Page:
This is an epic of independence and devotion, of hardship and fulfillment, of a woman so strong that knowing her could change your life.
When 10-year-old Dinah Kirkham saw her father leave their Manchester home in the middle of the night, she asked when he would be back. “Soon,” he replied. But he never came back. On that night in 1829, John Kirkham laid the foundation of his daughter’s certainty that the only person Dinah could ever really trust was herself.
From that day forward, Dinah worked to support her family, remaining devoted to their welfare even in the face of despair and grinding poverty. Then one day she heard a new message; a new purpose ignited in her heart, and new life opened up before her.
©1984 Orson Scott Card (P)2011 Blackstone Audio, Inc.
“Card’s magnum opus deserves a wider readership than it has hitherto enjoyed. Best known for his fantasy fiction…Card does an excellent job of depicting the Dickensian horrors of England undergoing industrialization in the early 19th century as well as the early trials of the Church of the Latter-Day Saints as experienced by his heroine…Not just for the LDS faithful…this ambitious novel will appeal to anyone interested in a sensitive examination of the roots of religious feeling.” (Publishers Weekly)
“Orson Scott Card is a powerful storyteller with the gift of making mundane things sparkle…an engrossing epic.” (Los Angeles Times Book Review)
I have read every single book written by Orson Scott Card, and this is Card at his best. Though I was first drawn to his works through my love of science fiction, it was his religious writing that kept me coming back for more. I myself am not a member of the Latter-Day Saints, nor am I affiliated with any other religion; however, religious writing (both fact and fiction) fascinate me, especially when presented by a sincere adherent and from a personal point of view.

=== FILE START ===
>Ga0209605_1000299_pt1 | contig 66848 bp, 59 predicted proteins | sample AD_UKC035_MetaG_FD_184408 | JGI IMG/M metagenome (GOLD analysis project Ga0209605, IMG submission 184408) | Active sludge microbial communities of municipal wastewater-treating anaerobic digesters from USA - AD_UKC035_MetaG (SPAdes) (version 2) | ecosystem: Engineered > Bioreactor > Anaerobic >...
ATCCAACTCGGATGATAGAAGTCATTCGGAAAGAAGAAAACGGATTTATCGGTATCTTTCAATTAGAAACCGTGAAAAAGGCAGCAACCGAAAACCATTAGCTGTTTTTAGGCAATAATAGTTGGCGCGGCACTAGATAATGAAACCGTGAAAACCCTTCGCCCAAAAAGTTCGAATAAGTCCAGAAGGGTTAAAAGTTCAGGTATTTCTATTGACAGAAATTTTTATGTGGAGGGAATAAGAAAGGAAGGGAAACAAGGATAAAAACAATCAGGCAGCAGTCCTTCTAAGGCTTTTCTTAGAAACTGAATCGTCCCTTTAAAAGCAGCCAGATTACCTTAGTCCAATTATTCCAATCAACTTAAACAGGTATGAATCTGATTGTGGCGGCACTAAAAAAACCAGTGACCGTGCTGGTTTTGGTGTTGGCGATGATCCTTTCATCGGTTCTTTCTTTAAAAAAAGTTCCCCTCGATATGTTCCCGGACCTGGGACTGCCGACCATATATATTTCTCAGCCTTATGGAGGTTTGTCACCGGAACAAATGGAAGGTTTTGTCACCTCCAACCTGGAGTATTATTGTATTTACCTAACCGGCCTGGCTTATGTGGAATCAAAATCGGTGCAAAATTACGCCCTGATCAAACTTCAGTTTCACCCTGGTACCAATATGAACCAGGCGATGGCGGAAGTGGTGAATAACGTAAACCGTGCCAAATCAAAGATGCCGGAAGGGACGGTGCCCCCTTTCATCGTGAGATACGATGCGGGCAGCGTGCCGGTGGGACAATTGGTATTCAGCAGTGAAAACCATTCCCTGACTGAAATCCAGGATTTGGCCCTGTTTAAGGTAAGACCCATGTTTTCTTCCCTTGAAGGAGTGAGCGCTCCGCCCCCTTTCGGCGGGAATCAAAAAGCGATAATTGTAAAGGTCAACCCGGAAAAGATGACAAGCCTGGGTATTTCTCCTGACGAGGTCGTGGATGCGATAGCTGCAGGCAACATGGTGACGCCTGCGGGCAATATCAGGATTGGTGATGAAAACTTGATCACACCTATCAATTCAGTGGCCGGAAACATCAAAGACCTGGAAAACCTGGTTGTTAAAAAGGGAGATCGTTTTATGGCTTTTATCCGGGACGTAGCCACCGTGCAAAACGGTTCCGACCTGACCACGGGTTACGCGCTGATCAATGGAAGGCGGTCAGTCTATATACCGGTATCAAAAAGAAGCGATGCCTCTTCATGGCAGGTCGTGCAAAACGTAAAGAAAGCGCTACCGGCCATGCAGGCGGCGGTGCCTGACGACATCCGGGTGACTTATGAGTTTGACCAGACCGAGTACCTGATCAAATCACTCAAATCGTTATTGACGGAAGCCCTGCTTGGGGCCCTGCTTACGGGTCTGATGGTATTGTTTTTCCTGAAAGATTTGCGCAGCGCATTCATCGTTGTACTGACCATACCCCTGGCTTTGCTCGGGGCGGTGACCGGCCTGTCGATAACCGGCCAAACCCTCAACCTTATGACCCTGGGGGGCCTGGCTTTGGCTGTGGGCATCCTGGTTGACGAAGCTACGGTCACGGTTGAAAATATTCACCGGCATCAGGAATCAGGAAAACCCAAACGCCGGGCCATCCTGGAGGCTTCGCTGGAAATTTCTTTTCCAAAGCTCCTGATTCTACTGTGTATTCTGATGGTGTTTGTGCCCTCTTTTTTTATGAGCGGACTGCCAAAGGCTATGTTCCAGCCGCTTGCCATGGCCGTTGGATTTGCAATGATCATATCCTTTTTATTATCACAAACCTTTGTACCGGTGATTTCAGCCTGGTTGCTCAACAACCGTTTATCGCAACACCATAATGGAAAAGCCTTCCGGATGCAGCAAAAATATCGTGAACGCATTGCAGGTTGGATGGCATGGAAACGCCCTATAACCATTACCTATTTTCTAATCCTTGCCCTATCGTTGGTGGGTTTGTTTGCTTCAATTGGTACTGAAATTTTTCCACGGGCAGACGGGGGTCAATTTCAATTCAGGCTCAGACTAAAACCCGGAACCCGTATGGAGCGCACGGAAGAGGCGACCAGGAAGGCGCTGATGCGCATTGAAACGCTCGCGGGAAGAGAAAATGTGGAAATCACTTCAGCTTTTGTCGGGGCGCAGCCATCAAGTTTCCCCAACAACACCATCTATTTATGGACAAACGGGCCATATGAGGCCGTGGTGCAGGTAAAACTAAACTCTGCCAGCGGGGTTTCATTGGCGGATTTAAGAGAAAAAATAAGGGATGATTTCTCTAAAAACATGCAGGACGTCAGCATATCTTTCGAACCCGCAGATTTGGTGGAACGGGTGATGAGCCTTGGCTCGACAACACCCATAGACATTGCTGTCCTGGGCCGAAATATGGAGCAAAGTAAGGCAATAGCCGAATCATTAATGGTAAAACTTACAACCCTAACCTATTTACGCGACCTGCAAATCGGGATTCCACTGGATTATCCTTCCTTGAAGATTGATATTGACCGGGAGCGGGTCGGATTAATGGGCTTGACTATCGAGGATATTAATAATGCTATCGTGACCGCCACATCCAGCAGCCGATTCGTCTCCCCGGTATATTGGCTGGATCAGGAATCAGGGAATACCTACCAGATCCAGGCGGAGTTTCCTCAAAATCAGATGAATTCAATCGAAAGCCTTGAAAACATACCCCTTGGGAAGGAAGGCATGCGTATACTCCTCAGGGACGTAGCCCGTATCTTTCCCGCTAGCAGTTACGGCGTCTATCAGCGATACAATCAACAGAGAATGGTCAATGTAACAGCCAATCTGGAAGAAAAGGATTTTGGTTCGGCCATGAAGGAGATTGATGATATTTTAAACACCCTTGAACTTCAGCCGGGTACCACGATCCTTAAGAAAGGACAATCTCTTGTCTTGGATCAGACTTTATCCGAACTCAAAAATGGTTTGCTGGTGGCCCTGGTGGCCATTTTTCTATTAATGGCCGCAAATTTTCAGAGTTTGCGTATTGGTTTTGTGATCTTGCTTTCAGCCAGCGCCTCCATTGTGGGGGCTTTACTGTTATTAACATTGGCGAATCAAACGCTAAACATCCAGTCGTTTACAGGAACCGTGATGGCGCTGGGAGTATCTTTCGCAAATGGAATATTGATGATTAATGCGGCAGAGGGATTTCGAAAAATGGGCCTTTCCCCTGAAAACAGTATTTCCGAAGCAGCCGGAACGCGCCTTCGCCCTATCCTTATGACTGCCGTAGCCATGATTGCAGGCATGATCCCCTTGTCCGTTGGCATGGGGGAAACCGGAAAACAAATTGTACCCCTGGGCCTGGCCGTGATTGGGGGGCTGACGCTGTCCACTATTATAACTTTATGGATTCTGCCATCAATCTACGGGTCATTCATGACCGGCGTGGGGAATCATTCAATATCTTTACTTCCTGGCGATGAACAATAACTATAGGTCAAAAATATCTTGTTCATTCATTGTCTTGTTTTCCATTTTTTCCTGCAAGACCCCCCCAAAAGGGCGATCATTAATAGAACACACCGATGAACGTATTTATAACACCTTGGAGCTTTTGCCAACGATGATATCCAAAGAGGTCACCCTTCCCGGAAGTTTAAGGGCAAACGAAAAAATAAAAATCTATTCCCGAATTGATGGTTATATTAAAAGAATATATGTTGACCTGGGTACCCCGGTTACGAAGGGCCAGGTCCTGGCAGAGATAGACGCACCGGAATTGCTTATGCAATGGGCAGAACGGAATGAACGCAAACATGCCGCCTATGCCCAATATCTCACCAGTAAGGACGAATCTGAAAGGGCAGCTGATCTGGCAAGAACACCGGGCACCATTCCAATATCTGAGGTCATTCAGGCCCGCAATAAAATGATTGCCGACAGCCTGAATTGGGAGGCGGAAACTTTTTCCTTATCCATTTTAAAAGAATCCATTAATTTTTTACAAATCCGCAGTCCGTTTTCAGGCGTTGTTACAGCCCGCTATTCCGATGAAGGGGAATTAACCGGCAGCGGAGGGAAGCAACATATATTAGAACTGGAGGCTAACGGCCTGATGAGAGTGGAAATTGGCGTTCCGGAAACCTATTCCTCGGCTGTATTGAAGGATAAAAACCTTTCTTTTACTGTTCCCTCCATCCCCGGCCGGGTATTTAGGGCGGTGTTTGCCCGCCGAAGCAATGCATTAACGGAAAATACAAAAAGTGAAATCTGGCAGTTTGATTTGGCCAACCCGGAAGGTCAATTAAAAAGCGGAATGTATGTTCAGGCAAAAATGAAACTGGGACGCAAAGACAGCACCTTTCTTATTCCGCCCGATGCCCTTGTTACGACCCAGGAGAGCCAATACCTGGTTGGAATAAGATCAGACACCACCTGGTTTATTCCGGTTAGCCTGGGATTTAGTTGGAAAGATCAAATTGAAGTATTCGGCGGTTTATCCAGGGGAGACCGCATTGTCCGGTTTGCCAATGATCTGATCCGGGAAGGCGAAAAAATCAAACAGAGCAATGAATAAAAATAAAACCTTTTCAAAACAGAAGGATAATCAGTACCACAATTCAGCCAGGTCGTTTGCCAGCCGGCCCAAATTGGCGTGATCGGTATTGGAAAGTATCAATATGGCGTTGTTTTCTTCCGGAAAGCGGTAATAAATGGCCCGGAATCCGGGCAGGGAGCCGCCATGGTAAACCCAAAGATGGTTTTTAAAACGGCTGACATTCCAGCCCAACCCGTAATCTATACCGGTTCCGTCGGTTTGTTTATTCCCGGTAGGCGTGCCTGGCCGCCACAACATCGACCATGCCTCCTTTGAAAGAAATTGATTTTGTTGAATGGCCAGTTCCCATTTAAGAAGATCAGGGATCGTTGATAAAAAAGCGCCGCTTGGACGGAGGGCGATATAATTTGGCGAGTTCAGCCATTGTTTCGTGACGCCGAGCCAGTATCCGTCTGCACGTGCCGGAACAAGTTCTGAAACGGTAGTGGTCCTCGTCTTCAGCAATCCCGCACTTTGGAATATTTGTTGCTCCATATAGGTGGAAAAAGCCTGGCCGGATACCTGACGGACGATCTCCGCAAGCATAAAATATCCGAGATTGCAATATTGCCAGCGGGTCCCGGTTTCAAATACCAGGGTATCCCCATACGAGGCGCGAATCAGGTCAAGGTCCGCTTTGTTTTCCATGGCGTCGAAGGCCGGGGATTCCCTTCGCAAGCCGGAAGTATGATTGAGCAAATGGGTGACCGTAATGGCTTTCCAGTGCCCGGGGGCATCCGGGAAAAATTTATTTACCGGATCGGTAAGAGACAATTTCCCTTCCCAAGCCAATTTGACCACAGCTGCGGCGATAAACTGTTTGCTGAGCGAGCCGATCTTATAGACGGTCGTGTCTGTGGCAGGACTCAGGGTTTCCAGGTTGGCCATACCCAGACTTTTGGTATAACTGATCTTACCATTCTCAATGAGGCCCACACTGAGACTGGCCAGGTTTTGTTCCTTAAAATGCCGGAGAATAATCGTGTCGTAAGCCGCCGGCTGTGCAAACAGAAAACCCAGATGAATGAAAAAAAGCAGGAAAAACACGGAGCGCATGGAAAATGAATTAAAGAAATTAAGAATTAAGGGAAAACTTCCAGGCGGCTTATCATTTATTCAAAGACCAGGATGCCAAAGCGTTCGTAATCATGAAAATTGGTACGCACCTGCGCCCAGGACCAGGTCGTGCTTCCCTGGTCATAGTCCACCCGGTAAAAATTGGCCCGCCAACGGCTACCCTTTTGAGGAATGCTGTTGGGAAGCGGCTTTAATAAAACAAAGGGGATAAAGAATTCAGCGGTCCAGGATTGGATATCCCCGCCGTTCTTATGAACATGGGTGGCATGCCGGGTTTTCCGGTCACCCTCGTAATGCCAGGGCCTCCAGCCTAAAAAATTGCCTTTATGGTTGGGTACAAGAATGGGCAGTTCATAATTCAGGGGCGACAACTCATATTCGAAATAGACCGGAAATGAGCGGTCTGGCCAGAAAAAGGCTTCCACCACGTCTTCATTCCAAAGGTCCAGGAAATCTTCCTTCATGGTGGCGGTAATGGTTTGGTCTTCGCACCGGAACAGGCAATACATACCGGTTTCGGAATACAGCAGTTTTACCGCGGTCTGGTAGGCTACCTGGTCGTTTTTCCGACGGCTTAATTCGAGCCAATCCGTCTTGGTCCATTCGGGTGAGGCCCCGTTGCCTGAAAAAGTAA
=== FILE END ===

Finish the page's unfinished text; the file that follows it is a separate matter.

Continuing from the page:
"Saints", formerly published as "A Woman of Destiny", is a wonderful example of fiction that puts forth some of the doctrines of a faith without proselytizing, without becoming pedantic, and without necessitating any previous knowledge of said faith. In addition, it offers a well-written and -conceived story about a single woman's struggle with the trials and vicissitudes of life during the Industrial Revolution in the early nineteenth century-- the injustice, political and personal, inherent in being an impoverished woman during this time, and most of all, her endeavors to find faith in God, to find happiness, and to find happiness in her faith.
As usual, Card displays his astonishing understanding of the female mind, and Dinah Kirkham is a strong, believable character. I have long hoped for an audio production of this novel-- yes, I have read it in traditional paper format and I am still buying the audio version, as I have with so many other books by Card-- and if the narrative cast is any indication, this will be an excellent listen. Whether you are using member credits or paying full price, "Saints" is definitely worth your time and your money.